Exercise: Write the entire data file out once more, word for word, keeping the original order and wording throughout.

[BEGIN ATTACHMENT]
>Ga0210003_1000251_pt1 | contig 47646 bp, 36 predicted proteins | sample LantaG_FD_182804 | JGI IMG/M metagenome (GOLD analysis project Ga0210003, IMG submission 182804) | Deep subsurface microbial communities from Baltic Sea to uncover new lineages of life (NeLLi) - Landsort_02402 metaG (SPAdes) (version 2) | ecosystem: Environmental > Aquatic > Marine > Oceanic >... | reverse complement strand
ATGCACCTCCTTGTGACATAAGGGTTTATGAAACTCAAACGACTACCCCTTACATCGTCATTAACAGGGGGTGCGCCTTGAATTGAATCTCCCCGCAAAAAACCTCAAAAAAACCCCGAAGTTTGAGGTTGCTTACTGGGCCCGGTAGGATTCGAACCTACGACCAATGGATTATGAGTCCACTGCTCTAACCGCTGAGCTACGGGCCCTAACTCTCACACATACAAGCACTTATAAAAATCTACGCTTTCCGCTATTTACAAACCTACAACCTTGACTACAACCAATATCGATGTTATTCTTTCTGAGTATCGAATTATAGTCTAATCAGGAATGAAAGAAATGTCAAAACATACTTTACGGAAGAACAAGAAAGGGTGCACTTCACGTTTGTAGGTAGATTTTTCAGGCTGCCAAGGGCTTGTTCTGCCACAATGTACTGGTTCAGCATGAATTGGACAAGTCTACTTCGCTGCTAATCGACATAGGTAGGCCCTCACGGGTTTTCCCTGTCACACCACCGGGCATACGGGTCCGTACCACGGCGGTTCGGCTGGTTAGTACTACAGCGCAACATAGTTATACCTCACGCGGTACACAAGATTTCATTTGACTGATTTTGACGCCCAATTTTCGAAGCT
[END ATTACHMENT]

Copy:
>Ga0210003_1000251_pt1 | contig 47646 bp, 36 predicted proteins | sample LantaG_FD_182804 | JGI IMG/M metagenome (GOLD analysis project Ga0210003, IMG submission 182804) | Deep subsurface microbial communities from Baltic Sea to uncover new lineages of life (NeLLi) - Landsort_02402 metaG (SPAdes) (version 2) | ecosystem: Environmental > Aquatic > Marine > Oceanic >... | reverse complement strand
ATGCACCTCCTTGTGACATAAGGGTTTATGAAACTCAAACGACTACCCCTTACATCGTCATTAACAGGGGGTGCGCCTTGAATTGAATCTCCCCGCAAAAAACCTCAAAAAAACCCCGAAGTTTGAGGTTGCTTACTGGGCCCGGTAGGATTCGAACCTACGACCAATGGATTATGAGTCCACTGCTCTAACCGCTGAGCTACGGGCCCTAACTCTCACACATACAAGCACTTATAAAAATCTACGCTTTCCGCTATTTACAAACCTACAACCTTGACTACAACCAATATCGATGTTATTCTTTCTGAGTATCGAATTATAGTCTAATCAGGAATGAAAGAAATGTCAAAACATACTTTACGGAAGAACAAGAAAGGGTGCACTTCACGTTTGTAGGTAGATTTTTCAGGCTGCCAAGGGCTTGTTCTGCCACAATGTACTGGTTCAGCATGAATTGGACAAGTCTACTTCGCTGCTAATCGACATAGGTAGGCCCTCACGGGTTTTCCCTGTCACACCACCGGGCATACGGGTCCGTACCACGGCGGTTCGGCTGGTTAGTACTACAGCGCAACATAGTTATACCTCACGCGGTACACAAGATTTCATTTGACTGATTTTGACGCCCAATTTTCGAAGCT